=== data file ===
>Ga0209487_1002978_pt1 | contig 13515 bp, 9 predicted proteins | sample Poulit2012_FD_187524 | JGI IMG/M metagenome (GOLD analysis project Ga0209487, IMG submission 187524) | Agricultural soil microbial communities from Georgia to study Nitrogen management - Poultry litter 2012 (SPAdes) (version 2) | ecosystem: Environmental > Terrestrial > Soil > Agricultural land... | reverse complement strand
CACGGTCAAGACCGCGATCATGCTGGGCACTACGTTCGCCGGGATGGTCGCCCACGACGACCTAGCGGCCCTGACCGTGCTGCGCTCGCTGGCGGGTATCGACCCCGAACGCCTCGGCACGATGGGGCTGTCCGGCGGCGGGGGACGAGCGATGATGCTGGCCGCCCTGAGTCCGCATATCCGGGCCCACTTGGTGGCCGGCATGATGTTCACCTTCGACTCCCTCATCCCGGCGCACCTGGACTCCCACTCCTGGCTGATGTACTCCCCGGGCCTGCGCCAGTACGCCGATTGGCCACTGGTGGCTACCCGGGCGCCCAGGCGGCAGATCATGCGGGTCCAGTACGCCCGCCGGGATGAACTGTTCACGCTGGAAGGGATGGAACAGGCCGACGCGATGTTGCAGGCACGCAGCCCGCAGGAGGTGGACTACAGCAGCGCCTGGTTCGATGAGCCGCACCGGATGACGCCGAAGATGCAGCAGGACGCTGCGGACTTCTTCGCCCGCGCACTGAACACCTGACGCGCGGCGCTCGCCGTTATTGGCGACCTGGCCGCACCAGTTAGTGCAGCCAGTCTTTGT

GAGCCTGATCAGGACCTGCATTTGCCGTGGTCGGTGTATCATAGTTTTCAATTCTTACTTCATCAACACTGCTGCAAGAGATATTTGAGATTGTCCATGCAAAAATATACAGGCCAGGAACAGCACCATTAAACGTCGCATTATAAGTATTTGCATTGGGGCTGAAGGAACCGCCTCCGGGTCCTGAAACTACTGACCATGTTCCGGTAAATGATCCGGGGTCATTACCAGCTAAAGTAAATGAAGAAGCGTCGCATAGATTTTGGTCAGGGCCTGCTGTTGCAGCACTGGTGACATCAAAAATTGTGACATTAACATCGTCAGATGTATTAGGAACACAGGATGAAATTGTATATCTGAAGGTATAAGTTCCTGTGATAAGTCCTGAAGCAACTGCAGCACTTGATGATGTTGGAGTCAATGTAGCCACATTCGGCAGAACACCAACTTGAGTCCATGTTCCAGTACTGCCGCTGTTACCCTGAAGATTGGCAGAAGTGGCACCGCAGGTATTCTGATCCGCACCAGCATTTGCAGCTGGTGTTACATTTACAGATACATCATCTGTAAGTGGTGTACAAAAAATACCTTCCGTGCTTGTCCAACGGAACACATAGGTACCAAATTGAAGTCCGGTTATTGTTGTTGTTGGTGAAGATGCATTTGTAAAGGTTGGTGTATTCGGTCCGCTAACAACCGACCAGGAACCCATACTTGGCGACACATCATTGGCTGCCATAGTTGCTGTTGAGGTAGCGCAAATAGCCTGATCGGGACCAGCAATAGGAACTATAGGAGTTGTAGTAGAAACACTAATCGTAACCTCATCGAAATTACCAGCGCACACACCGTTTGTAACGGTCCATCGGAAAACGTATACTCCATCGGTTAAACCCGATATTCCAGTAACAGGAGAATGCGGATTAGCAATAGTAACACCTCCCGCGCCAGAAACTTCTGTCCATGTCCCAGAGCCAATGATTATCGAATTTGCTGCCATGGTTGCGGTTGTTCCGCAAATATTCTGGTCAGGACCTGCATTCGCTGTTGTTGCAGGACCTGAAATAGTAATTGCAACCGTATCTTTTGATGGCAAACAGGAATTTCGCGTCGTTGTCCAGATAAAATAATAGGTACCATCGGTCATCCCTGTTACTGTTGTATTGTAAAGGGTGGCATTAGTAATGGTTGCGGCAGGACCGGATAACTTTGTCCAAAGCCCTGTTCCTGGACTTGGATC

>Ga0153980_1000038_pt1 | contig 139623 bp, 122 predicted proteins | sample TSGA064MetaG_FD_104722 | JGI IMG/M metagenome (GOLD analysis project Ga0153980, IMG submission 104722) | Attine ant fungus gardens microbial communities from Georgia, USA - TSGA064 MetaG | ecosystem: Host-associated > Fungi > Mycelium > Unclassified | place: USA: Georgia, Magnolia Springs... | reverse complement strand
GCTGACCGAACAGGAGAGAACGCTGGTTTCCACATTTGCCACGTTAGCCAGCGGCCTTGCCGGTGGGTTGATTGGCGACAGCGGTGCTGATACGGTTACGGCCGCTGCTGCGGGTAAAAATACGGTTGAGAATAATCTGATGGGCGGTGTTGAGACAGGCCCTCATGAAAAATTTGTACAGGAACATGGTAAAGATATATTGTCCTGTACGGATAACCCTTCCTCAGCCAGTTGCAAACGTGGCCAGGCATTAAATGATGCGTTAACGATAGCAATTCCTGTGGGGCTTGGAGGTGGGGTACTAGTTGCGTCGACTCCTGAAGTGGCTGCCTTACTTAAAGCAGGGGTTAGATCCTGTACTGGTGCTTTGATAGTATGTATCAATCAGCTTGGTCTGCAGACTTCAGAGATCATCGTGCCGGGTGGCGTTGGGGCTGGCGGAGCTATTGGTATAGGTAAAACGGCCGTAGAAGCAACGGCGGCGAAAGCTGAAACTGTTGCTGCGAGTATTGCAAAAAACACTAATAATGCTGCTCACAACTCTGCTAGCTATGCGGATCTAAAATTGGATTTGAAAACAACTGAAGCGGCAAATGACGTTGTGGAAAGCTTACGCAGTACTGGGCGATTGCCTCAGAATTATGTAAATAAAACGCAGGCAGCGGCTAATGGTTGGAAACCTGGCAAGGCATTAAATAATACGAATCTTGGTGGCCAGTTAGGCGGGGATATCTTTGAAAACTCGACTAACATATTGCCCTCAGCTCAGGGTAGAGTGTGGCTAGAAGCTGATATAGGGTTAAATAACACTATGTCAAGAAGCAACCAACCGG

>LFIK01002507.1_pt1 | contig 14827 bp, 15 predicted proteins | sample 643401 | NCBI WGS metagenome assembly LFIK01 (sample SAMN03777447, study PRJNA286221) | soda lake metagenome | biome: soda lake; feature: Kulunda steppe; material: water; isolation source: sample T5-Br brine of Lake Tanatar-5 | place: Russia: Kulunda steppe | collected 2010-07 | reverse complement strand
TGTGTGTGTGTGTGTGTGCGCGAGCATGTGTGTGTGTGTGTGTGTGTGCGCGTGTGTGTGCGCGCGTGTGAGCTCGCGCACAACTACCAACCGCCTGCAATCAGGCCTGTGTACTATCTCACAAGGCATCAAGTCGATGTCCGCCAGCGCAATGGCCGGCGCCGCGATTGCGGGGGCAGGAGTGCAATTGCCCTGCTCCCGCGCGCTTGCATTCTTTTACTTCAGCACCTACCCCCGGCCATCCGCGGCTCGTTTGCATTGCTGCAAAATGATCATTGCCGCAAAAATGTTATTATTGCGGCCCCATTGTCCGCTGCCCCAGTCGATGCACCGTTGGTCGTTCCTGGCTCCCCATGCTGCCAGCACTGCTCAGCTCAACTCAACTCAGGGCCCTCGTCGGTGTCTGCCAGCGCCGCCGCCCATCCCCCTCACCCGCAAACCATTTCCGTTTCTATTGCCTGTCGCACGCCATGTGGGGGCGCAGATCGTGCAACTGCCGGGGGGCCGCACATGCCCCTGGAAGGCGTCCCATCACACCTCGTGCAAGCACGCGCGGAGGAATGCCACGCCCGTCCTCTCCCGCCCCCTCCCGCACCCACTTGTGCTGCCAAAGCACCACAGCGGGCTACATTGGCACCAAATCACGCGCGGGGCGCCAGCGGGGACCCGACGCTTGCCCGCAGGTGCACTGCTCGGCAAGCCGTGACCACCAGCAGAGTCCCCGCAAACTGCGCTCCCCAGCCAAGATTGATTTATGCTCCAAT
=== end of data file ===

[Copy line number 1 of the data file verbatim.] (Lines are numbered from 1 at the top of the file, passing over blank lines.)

>Ga0209487_1002978_pt1 | contig 13515 bp, 9 predicted proteins | sample Poulit2012_FD_187524 | JGI IMG/M metagenome (GOLD analysis project Ga0209487, IMG submission 187524) | Agricultural soil microbial communities from Georgia to study Nitrogen management - Poultry litter 2012 (SPAdes) (version 2) | ecosystem: Environmental > Terrestrial > Soil > Agricultural land... | reverse complement strand